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AMD Ryzen 9 5950X | Aorus X570 Master | 64GB G Skill Trident Z Royal | EVGA RTX 3090 FTW3 Ultra| Samsung EVO Plus 2 TB M.2 PCIe SSDs | TM Hornet Stick/WinWing Hornet Throttle | VPC T-50 Stick Base | TM TPR Rudder Pedals W/Damper | HP Reverb G2



 

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@1Wolf I can give you a definitive answer. Specifically for DCS the 5900X and 5950X performance will be the same*.

 

(* It is possible that there might be a very, very small maybe 1% difference because of fairly technical infinity fabric considerations, or slight different in clock speeds, but it is almost certain to be unobservable except by logging data on a spreadsheet and pouring over graphs... you would not notice it in use. Hence I say no difference).

 

Indeed 5900X and 5950X performance will also be the same as the 5600X and 5800X. Now clearly all these CPUs are very different prices. So which choice makes sense to you depends on what else you use your PC for and what is available and how impatient you are.

 

Also the argument that 6 cores is not enough and you need 8, 12 or 16 cores... for DCS: no you don't. Even if you have always on background applications (antivirus, RGB software, fan controller and whatever else) and you run VoiceAttack, Discord, Steam VR etc etc. 6 cores is still enough. Maybe if you are a streamer you might want more cores, but then a lot of streamers have second PCs to do that anyways. But if you want 8, 12 or 16 for other stuff, or you want to contribute to my 401K and AMD shares then great! Knock yourself out. In fact buy two please!

 

In terms of spending money, you are better off asking "how can I keep my CPU cool enough?" so that the AMD boost algo will keep my CPU running at peak clock speed for as long as possible. Or by investing in sweet spot fast memory. (I already assume you are running on SSDs and HDDs are retired to a NAS or cold storage).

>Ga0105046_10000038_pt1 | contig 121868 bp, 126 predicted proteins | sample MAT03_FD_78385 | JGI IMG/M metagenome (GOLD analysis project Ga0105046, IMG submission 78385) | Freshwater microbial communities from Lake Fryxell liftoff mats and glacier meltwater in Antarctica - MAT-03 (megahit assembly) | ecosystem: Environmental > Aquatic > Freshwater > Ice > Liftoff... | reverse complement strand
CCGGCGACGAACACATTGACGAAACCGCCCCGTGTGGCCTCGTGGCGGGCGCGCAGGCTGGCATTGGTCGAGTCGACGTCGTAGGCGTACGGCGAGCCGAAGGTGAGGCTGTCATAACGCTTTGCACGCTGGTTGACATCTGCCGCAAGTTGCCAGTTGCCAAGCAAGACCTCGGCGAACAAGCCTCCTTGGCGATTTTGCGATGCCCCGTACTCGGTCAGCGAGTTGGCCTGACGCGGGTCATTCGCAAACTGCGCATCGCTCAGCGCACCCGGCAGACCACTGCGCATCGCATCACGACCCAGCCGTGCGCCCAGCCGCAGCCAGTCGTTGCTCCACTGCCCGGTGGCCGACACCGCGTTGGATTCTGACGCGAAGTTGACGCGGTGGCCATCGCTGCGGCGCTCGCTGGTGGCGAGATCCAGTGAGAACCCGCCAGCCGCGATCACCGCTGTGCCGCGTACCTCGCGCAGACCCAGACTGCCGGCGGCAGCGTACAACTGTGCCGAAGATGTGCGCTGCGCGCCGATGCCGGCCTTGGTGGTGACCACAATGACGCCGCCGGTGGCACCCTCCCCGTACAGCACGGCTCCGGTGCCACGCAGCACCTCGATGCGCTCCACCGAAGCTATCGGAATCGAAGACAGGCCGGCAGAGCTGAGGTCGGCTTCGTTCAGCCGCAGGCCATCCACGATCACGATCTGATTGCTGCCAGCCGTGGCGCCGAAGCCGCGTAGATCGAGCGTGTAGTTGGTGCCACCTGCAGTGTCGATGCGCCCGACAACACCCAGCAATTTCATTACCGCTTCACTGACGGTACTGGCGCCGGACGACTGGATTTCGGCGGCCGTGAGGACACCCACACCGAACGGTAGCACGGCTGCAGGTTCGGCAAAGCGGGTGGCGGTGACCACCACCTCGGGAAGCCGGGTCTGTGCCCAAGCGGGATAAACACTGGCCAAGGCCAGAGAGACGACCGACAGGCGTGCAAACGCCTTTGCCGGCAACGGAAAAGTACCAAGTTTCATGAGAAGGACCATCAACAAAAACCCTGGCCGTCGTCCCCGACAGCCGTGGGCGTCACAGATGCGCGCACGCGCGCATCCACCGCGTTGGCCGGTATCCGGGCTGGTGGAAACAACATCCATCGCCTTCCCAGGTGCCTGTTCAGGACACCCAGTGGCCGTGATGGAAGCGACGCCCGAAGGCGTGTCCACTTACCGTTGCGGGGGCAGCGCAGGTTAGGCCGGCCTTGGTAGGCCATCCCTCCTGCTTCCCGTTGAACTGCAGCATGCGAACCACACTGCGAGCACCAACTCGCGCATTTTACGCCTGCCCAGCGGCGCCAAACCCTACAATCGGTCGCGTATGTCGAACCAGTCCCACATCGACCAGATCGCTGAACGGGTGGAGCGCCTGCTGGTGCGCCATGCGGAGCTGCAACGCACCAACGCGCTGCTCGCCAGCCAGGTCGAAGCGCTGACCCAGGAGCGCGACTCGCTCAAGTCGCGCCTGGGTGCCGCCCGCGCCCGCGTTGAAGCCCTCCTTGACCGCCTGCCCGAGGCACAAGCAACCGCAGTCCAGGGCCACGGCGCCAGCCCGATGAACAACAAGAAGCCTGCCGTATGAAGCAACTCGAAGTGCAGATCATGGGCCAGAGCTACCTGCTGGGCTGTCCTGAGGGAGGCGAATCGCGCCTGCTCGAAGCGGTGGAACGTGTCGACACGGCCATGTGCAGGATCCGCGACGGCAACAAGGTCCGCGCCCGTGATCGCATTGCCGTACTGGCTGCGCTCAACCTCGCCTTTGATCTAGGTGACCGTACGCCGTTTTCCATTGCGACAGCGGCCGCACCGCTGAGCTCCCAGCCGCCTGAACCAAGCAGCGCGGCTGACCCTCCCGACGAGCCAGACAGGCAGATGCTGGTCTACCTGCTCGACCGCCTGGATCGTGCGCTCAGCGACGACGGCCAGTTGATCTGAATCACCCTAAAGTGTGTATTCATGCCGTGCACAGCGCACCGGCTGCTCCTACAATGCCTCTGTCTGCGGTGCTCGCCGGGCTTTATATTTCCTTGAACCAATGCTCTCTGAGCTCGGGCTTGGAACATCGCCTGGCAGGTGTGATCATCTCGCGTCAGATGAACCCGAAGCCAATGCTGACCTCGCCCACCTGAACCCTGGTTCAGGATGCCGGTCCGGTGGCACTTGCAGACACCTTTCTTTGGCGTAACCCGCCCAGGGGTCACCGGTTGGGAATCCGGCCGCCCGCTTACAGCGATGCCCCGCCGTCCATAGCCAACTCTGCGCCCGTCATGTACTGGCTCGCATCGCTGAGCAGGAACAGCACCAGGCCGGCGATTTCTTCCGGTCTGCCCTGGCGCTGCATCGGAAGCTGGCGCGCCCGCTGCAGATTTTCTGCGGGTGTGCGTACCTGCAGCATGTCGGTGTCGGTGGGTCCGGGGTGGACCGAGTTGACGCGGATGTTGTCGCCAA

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  • 4 weeks later...
On 11/25/2020 at 11:08 PM, -Jeti- said:

Well I just install the Ryzen 5800x have seen very nice uptick in performance over my 3600x the rated boost clock for the for the 5800x 4.7 I was getting well over 4.8 running fps monitor to see fps and CPU use under load in multiplayer. AMD has 8 cores per CCD on the 5800x and 5950x has 2 CCD so the 5800x and 5950x have the best binned CCD AMD have, were as 5600x and 5900x get the lower binned CCD due to the fact they only need 6 cores per CCD. So if you have the budget the 5950x the greatest up side if you looking at a 36 month cycle of upgrading.

 

 

 

Jeti, is there any issues I should consider when installing the new CPU? Just about to receive a 5900X and upgrading from a 3600. I've never changed a CPU before, it doesn't seem like a big deal. 

 

1) update BIOS (I have a B450 mobo)

2) remove old CPU

3) install new CPU

4) download new chipset drivers perhaps? 


Anything I forgot?

 

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Upgraded from a i5 4670k@4.2GHz, 16GB@1866MHz, GTX970, SSD combo.

With the 5900x the CPU is at 12% Utilisation with DCS graphics set high with depth of field and motion blur ticked.

Nearly went for the 5950x but felt it would be splitting hairs performance wise for the extra money.

MoBo Asus TUF X570-Plus (Wi-Fi) / CPU AMD Ryzen 9 5900X / GPU Asus TUF RTX3080 / RAM 32GB Corsair Vengeance RGB Pro DDR4 @ 3600MHz / V-NAND SSD 1TB Samsung 970 EVO NVMe M.2 / PSU Corsair RM750 / CPU Cooler Corsair H100i Platinum / OS Win 10 :pilotfly: 

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On 12/3/2020 at 6:42 AM, Milou said:

@1Wolf 

Also the argument that 6 cores is not enough and you need 8, 12 or 16 cores... for DCS: no you don't. Even if you have always on background applications (antivirus, RGB software, fan controller and whatever else) and you run VoiceAttack, Discord, Steam VR etc etc. 6 cores is still enough. Maybe if you are a streamer you might want more cores, but then a lot of streamers have second PCs to do that anyways. But if you want 8, 12 or 16 for other stuff, or you want to contribute to my 401K and AMD shares then great! Knock yourself out. In fact buy two please!

 

 

 

While it may never matter for DCS, its likely to sooner become an issue for other games. Going forward most other game engines are going to be ramping to an eventual target of 8C/16T of the new consoles. Amid all the bugs you can see how CDPR attempted to design their engine for Cyberpunk 2077, pretty much at the limit of previous gen consoles. One of their bugs had the AMD FX CPUs in mind that effectively disabled SMT on Ryzen. It needs 7 threads on PC for maximum throughput, so AMD 6C or less were greatly hampered. Last gen consoles are 8C8T, where 1C is held for the OS/UI. Now there is a future where cross platform game engines will literally be targeting a mildly downclocked R7 3700X, and on NVME storage.

 

Oh and DCS in its current state does actually hit many threads for IO operations. It's how you maximize throughput from an SSD. We just need them to get the rendering sorted out with Vulkan.